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Robustness of Productivity Estimates

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  • Johannes Van Biesebroeck

Abstract

Researchers interested in estimating productivity can choose from an array of methodologies, each with its strengths and weaknesses. Many methodologies are not very robust to measurement error in inputs. This is particularly troublesome, because fundamentally the objective of productivity measurement is to identify output differences that cannot be explained by input differences. Two other sources of error are misspecifications in the deterministic portion of the production technology and erroneous assumptions on the evolution of unobserved productivity. Techniques to control for the endogeneity of productivity in the firm's input choice decision risk exacerbating these problems. I compare the robustness of five widely used techniques: (a) index numbers, (b) data envelopment analysis, and three parametric methods: (c) instrumental variables estimation, (d) stochastic frontiers, and (e) semiparametric estimation. The sensitivity of each method to a variety of measurement and specification errors is evaluated using Monte Carlo simulations.

Suggested Citation

  • Johannes Van Biesebroeck, 2004. "Robustness of Productivity Estimates," NBER Working Papers 10303, National Bureau of Economic Research, Inc.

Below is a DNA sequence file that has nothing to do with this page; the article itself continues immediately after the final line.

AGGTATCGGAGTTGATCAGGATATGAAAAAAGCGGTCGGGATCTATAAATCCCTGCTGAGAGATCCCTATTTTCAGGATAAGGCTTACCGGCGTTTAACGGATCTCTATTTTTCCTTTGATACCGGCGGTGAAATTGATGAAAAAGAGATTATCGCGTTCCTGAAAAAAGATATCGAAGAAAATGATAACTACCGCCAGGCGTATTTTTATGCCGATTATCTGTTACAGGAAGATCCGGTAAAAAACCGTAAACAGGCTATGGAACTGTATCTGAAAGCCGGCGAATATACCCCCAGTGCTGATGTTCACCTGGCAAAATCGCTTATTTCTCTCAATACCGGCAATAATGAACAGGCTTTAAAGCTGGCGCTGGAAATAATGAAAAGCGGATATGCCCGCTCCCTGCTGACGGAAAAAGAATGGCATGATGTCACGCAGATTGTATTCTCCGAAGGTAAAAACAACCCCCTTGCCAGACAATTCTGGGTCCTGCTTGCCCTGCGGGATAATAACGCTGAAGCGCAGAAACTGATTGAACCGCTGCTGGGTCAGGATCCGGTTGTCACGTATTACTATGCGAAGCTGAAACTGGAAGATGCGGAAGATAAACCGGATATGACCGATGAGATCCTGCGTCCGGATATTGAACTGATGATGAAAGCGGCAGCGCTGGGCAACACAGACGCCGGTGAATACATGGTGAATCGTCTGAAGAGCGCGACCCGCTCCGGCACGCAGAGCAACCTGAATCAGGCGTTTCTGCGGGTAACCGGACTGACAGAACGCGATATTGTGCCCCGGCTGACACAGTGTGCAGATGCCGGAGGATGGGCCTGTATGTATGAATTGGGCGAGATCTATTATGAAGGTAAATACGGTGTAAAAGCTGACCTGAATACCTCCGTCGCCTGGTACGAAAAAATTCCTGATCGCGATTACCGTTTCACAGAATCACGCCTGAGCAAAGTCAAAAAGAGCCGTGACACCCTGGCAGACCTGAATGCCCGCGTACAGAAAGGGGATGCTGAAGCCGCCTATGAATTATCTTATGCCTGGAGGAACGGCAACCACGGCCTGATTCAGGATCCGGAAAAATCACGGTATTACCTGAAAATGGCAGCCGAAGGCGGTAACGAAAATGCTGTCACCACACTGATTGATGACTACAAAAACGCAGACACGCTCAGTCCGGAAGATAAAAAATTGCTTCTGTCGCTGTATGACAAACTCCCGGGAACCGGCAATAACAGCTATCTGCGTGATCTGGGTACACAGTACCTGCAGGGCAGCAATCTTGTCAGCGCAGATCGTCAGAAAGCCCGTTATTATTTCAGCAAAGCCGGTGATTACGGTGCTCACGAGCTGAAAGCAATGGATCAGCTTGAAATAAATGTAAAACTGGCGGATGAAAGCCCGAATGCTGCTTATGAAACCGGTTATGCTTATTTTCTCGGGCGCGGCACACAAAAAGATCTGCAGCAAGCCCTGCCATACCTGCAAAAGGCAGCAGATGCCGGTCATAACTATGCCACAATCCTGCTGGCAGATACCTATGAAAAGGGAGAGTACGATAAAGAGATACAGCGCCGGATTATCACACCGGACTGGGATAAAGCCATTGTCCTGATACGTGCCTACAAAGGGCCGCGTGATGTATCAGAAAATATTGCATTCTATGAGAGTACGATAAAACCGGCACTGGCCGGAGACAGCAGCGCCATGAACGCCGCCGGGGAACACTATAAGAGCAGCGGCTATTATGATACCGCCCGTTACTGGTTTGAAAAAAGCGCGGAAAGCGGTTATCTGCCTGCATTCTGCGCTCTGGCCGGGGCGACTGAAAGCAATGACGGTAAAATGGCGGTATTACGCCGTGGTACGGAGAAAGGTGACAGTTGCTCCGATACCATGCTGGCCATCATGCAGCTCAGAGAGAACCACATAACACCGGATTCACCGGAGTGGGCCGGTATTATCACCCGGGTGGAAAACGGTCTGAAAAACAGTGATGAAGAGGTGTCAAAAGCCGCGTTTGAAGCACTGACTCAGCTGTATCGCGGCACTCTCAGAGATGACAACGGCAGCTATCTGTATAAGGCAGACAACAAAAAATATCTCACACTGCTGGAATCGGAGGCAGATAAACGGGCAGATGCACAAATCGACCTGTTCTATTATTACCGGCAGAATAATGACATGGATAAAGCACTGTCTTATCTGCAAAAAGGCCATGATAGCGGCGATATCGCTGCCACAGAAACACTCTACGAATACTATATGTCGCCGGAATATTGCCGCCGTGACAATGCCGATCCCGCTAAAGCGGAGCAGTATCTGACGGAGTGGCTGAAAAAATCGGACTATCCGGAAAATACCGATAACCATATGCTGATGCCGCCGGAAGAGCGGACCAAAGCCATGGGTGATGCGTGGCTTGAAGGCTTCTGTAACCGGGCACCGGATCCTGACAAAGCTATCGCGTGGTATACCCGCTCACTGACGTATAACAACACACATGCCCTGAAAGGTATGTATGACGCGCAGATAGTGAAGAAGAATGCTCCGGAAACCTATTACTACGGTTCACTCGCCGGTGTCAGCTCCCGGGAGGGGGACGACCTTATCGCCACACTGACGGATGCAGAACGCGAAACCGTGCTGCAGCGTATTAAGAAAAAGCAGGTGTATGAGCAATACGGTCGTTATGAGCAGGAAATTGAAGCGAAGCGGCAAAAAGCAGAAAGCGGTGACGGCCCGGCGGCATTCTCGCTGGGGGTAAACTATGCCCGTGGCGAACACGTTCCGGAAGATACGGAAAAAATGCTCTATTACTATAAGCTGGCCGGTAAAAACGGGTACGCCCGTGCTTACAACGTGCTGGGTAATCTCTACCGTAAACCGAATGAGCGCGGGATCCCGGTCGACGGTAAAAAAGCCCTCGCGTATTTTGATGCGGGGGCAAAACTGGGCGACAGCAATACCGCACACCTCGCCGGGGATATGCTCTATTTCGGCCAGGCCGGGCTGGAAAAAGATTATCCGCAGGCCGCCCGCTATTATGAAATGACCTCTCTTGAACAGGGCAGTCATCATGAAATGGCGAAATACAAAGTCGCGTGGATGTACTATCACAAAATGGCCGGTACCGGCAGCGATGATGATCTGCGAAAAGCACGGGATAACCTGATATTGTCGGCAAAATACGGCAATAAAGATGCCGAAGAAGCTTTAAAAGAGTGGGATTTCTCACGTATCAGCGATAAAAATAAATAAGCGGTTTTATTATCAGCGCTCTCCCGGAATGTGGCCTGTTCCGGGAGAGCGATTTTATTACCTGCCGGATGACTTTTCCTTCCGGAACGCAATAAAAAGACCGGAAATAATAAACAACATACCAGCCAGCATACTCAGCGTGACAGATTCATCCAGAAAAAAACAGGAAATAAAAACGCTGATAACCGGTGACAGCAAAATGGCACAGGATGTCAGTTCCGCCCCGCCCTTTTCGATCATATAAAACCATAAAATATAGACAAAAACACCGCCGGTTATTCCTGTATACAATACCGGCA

• Handle: RePEc:nbr:nberwo:10303
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    References listed on IDEAS

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    1. Stephen Bond & Måns Söderbom, 2005. "Adjustment Costs and the Identification of Cobb Douglas Production Functions," Economics Papers 2005-W04, Economics Group, Nuffield College, University of Oxford.
    2. Richard Blundell & Stephen Bond, 2000. "GMM Estimation with persistent panel data: an application to production functions," Econometric Reviews, Taylor & Francis Journals, vol. 19(3), pages 321-340.
    3. Blundell, Richard & Bond, Stephen, 1998. "Initial conditions and moment restrictions in dynamic panel data models," Journal of Econometrics, Elsevier, vol. 87(1), pages 115-143, August.
    4. Aigner, Dennis & Lovell, C. A. Knox & Schmidt, Peter, 1977. "Formulation and estimation of stochastic frontier production function models," Journal of Econometrics, Elsevier, vol. 6(1), pages 21-37, July.
    5. Stephen Bond & Måns Söderbom, 2005. "Adjustment Costs and the Identification of Cobb Douglas Production Functions," Economics Series Working Papers 2005-W04, University of Oxford, Department of Economics.
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    More about this item

    JEL classification:

    • D24 - Microeconomics - - Production and Organizations - - - Production; Cost; Capital; Capital, Total Factor, and Multifactor Productivity; Capacity
    • C13 - Mathematical and Quantitative Methods - - Econometric and Statistical Methods and Methodology: General - - - Estimation: General

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